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Cash for Scrap Metal Utah

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Scrap metal recycling companies are basically made up of three dynamic departments, which are collecting, processing and reselling. The demand for iron and steel is driven by the auto, steel and construction industries. On average each year, recycling companies are responsible for processing over 70 million tons of ferrous metals (iron and metal) and well over 9 million tons of nonferrous metals (copper, aluminum, etc.). 

Why Recycle and get Cash for Scrap Metal?

Scrap metal is separated into two separate categories; left over metal from industrial manufacturing operations called industrial scrap and metal that is collected from used metal products (like junk cars) called obsolete. After collecting these types of metals from junkyards, recycling centers and industrial sites, metal processors shred the scrap into fist-sized shears. Ferrous metals are then separated from non-ferrous metals by the use of magnets. The quality of the new steel made from the scrap depends on the quality of the scrap, which was recycled. Because of this, there is an extensive grading system made up of over 80 grades of unprocessed ferrous scrap. Scrap metal from junk cars varies within this grading system.

Because of metals high demand on an international level, scrap metal has been a huge export commodity for the United States, especially to China. This has been economically beneficial to the US by helping reduce the deficit caused by importing so many products from China. Due to the fact that scrap metal is a global commodity, the global market affects its price. When the recession hit in 2008, the price of scrap metal dropped from $700 / metric ton to $250 / metric ton. This price reduction was a direct result of a slowed economy, resulting in lower demand for the product. On the flip side, scrap metal has seen artificial inflation due to companies holding onto their scrap metal resources, therefore shortening supply and creating a higher demand. A few years ago the industry experienced a 70% increase in price due to this artificial creation of higher demand. Nevertheless, it is a fact that in recent years China (along with South Korea, India and Japan) has increased its demand for scrap, further raising the price. For example, in 2008 world steel consumption increased by 6.8% while global metal consumption by China alone rose from 10% up to 25%. There seem to be no end in sight for the demand of scrap metal.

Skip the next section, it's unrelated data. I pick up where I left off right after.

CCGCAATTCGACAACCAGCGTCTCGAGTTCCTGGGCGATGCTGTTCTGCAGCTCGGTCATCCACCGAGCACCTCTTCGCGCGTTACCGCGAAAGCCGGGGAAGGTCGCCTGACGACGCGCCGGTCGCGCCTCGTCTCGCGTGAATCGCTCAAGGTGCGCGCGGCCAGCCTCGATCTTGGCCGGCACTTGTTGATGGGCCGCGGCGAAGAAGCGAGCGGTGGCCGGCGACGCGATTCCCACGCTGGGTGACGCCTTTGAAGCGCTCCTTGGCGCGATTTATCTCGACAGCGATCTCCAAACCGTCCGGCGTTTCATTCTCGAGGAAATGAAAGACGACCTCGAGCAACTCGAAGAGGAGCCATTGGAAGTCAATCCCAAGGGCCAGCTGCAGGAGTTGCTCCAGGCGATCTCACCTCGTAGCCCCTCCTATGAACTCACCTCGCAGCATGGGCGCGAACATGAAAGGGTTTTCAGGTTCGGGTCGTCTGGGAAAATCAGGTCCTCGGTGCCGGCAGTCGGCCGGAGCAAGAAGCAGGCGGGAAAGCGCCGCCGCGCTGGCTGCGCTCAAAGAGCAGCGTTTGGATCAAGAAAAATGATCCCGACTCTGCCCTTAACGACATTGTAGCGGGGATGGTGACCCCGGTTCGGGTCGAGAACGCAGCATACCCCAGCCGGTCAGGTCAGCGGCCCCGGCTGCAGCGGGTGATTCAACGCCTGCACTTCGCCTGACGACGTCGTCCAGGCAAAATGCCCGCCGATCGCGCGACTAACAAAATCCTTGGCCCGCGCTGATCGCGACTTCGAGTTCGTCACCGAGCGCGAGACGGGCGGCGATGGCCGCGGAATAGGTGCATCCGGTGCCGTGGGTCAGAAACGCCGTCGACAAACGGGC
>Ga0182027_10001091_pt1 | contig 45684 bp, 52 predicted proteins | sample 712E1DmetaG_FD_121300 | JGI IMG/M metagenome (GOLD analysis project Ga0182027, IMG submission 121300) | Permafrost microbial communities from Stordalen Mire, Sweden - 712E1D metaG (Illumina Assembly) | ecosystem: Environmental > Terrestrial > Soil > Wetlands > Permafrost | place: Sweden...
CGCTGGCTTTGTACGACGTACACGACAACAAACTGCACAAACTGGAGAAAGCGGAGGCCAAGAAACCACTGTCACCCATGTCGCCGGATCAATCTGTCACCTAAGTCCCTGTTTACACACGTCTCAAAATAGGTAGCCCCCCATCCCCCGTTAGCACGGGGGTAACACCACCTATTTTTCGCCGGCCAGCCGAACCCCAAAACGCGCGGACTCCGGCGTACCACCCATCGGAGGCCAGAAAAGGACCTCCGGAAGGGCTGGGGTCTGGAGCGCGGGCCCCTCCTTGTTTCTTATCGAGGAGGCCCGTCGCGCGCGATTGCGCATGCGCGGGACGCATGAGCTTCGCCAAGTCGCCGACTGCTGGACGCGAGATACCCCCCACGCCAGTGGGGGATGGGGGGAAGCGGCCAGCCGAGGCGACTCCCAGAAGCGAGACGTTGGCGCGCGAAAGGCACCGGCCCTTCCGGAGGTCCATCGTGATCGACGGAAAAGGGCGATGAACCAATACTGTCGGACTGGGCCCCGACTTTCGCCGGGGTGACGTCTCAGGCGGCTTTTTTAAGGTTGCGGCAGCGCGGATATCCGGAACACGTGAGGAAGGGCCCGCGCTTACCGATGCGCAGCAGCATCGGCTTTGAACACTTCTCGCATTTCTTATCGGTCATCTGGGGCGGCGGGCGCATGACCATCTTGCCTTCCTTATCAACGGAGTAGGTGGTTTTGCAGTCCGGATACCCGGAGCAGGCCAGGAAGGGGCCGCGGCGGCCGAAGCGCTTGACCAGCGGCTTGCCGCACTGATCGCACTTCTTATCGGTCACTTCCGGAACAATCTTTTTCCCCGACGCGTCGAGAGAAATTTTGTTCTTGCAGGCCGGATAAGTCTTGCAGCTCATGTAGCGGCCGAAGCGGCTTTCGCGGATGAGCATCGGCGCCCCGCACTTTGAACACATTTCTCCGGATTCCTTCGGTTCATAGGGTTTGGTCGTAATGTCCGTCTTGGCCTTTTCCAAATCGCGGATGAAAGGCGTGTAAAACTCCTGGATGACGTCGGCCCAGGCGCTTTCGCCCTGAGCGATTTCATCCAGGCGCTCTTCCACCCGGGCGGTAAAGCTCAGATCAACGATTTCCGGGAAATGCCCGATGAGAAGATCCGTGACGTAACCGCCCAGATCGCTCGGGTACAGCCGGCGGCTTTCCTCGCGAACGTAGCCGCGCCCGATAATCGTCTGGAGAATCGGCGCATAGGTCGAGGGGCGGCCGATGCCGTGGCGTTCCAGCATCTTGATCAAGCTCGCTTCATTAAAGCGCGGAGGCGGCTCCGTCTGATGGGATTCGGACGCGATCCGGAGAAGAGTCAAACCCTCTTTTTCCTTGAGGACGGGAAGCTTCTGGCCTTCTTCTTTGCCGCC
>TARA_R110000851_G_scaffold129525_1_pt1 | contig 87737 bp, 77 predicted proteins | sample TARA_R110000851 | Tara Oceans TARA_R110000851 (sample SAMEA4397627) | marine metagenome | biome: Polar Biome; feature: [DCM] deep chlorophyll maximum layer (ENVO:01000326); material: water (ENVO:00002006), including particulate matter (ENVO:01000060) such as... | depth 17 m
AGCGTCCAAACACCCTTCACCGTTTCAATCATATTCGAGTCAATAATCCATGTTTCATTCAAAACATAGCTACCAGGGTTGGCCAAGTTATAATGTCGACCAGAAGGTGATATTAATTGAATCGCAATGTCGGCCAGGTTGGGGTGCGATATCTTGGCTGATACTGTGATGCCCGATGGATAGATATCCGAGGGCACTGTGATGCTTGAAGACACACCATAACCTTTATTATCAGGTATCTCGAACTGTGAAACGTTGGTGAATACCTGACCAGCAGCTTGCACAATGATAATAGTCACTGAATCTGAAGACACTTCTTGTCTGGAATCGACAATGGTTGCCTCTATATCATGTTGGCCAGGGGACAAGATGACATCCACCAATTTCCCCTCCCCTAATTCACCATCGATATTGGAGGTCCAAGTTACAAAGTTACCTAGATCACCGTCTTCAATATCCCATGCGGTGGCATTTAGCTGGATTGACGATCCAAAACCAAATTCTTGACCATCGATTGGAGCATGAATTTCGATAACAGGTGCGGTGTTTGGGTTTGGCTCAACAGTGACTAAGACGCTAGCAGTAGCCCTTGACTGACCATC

Recycling of scrap metal is not only important for our economic growth, but it is also important for our environment. By recycling ferrous and non-ferrous metals, we limit the amount of ore that must be mined from the earth. In doing this we are saving natural resources for future use and stimulating economic growth. More recycling means less mining, which equates to reduced carbon emissions for a cleaner atmosphere. Also, some scrap metals like lead are toxic to the environment. Proper handling, recycling, or disposal can significantly improve not only our environment, but developing countries as well. And a cleaner and safer world is a world we can all live in.

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